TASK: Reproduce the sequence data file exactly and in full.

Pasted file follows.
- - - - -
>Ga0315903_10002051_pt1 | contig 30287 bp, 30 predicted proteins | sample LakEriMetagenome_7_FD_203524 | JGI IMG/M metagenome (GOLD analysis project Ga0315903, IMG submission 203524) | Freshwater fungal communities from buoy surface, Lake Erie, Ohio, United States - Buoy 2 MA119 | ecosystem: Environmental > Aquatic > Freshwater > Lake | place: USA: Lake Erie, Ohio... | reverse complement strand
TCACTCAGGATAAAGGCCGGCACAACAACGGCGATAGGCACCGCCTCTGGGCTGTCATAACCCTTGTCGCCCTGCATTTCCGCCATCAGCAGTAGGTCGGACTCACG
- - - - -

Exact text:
>Ga0315903_10002051_pt1 | contig 30287 bp, 30 predicted proteins | sample LakEriMetagenome_7_FD_203524 | JGI IMG/M metagenome (GOLD analysis project Ga0315903, IMG submission 203524) | Freshwater fungal communities from buoy surface, Lake Erie, Ohio, United States - Buoy 2 MA119 | ecosystem: Environmental > Aquatic > Freshwater > Lake | place: USA: Lake Erie, Ohio... | reverse complement strand
TCACTCAGGATAAAGGCCGGCACAACAACGGCGATAGGCACCGCCTCTGGGCTGTCATAACCCTTGTCGCCCTGCATTTCCGCCATCAGCAGTAGGTCGGACTCACG